The first way that the college students of China protested against their government was by gathering at Tiananmen Square. First, in April 17, 10,000 students had met up at Tiananmen Square to protest. This shows that so many people of China wanted a change in government and that the government was ruling unfairly. They were not trying to harm anybody by gathering together. They were only there to mourn for the death of Hu Yaobang and to protest for a democracy. Also, these students began to sing hymns that had lyrics that fought communism and promoted democracy. This portrays the fact that the people were so propelled by their beliefs of a need for democracy that they were compelled to sing out their feelings for a new government. Once again, they were not trying to kill anybody with their singing. They were only trying to let out their emotions to the world to let others know what they desired. Finally, the students carved out a giant statue that stood for liberty and democracy. This reinforces the fact that they wanted a democratic government because they were trying to mimic the Statue of Liberty to get the rest of the world and the US to notice their plea for a fair government. In the end, the government did notice their protesting, but the people of China did not gain anything out of it. They were only massacred later on for their insolence and betrayal against the government even though the students had not tried to harm anybody.
The second thing the students did was to make petitions and posters to protest against the government. Petitions are a moral way to call against the injustice of a nation because nobody is harmed in doing so. First, on the first day of the gathering at Tiananmen Square, the students immediately began to make a petition of demands that they wanted. It was a way to get the world to realize that so many people wanted a change in government. Second, the students began making posters and banners that called for freedom, democracy, and enlightenment. They hung them up on the imitation Statue of Liberty to attract the attention of the government. They also wanted the people of the world to see those banners and realize how badly the people of China wanted a democracy. Finally, on May 9, the students petitioned for the freedom to report the protest to the world. They wanted to tell everybody that the government was oppressing them. None these tactics worked because they angered the government and ended up being slaughtered in their own protesting grounds.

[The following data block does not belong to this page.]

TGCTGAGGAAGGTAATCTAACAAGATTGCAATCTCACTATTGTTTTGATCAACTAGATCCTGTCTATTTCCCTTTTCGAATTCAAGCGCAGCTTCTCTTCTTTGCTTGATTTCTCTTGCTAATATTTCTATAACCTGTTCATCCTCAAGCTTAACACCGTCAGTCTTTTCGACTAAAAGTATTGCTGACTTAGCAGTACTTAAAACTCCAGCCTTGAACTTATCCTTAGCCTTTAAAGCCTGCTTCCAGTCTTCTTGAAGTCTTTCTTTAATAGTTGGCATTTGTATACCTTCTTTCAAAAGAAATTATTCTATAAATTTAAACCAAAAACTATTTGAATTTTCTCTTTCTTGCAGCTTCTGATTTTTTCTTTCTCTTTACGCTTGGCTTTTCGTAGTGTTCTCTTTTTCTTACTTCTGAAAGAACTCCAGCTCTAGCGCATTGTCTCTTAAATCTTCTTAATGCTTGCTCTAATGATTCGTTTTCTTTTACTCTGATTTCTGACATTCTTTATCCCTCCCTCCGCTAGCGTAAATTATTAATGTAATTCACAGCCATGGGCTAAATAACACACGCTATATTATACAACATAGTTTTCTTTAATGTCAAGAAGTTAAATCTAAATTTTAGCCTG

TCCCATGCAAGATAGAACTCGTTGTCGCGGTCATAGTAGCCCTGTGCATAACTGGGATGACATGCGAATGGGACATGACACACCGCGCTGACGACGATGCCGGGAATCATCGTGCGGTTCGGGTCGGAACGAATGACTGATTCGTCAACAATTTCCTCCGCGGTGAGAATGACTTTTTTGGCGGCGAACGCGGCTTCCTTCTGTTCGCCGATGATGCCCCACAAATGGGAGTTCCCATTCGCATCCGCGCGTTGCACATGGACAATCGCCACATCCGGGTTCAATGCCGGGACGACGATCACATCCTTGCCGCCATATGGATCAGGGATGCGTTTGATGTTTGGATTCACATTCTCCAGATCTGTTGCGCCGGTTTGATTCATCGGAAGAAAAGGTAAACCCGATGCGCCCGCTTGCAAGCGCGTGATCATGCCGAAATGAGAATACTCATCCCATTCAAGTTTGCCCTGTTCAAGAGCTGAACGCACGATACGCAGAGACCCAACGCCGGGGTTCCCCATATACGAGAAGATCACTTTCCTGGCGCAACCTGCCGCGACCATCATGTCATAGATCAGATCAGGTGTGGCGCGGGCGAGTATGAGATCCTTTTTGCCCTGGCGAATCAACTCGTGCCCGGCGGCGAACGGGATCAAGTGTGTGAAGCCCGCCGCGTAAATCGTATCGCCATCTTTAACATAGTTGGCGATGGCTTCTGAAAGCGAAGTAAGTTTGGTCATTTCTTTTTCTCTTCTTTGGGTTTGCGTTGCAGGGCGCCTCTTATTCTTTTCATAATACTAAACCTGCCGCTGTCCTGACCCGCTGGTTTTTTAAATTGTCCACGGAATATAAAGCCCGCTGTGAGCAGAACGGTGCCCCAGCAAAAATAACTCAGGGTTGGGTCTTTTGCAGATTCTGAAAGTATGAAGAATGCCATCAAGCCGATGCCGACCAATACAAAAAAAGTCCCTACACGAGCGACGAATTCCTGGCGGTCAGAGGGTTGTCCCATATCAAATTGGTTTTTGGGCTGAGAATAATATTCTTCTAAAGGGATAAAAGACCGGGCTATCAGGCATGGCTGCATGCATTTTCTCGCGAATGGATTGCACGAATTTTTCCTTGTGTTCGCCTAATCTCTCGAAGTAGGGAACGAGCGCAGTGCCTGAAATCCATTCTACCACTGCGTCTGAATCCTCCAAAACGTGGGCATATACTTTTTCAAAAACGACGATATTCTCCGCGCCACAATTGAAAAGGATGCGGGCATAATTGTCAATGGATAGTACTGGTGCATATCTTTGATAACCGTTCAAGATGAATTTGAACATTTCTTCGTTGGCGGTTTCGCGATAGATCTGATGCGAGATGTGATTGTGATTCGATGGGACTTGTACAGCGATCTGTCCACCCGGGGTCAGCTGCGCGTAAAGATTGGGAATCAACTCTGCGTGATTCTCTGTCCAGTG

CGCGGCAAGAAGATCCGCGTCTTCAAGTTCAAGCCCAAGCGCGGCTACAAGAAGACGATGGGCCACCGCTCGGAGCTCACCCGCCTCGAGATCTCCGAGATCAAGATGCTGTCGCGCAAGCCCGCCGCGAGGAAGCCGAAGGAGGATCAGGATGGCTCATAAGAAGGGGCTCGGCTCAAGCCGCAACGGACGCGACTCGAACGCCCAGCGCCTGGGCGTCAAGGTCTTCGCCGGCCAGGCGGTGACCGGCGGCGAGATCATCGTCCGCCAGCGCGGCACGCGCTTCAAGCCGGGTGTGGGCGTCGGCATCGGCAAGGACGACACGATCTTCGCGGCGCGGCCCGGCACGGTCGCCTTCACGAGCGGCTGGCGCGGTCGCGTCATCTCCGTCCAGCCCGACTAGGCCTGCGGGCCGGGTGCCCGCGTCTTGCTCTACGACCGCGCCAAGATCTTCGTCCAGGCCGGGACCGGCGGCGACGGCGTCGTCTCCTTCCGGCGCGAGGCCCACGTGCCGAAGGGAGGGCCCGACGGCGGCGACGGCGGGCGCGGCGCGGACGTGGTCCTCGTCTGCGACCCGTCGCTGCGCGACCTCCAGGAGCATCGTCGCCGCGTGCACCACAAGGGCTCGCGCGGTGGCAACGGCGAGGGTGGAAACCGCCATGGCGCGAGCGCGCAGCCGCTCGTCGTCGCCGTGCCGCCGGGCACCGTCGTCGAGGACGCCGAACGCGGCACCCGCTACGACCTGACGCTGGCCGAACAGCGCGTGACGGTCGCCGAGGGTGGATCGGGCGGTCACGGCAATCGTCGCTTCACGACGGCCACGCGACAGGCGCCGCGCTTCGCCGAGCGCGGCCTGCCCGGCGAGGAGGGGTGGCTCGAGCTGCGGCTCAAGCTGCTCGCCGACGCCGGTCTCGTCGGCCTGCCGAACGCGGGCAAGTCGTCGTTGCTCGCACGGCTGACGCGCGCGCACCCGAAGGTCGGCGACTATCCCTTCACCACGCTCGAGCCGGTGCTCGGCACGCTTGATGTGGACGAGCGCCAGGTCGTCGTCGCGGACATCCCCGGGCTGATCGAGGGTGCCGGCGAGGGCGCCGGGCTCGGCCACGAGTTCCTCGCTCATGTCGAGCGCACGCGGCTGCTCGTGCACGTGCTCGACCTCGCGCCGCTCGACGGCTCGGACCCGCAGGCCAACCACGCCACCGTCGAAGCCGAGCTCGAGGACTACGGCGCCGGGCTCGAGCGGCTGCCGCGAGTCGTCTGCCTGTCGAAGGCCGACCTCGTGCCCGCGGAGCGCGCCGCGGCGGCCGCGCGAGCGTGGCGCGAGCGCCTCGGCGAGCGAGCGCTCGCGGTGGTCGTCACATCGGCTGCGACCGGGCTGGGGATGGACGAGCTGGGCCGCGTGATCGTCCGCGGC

Finally, the students that were protesting went on a hunger strike. On May 13, the students began a hunger strike in order to get the government to meet with them. In a sense this was an unmoral tactic to force the government to notice them because they were risking human lives, but the end justifies the means and their reason for a hunger strike was moral. Then on May 14, the students were allowed to talk to the government leaders because the hunger strike convinced the government to talk with them. Unfortunately the negotiations failed and the students were left with nothing. They had a chance to make changes to China, but a stubborn Communist Government prevented them from doing so. Finally in May 18, Li Peng tried to stop the students from their strike, but the students won’t stop their protesting and the government prepared for martial law. The length of the hunger strike most definitely forced the government to take extreme means to stop the strike. After all, if the government let the people die from starving themselves, the international press would print bad reviews on China to the rest of the world. This means that the people of China brought the massacre upon themselves when they tried to protest by the means of a hunger strike.
The student protestors at Tiananmen Square were never trying to harm the government from the start because that would not have solved anything and that means that the protestors’ tactics of fighting for their cause was just. All three of their tactics to protest against their government were moral, but going on a hunger strike brought about their protest’s failure. The government could not afford the deaths of human lives that they would not be able to cover up later, so their final resort was to use martial law. Although the protestors used just ways of fighting, the government they were fighting only did whatever it could to stop the protesting.
Chinoy, Mike. “Two Decades in the Heart of the Dragon: China Live.”
This book told me that on the students sang hymns to try to protest for a democracy (185), and that on April 17 the students began their petition of demands for the changes they wanted in their government (188). Also it told me that on May 9, the students tried to petition for the freedom to report about the protest to the world. And finally, it said that the students made posters and banners that had freedom, democracy, and enlightenment written on them (190).
Peng, Li. “Li Peng and Others Meet Representatives of the Fasting Students.” Tiananmen Chronology. 18 Dec. 2008 .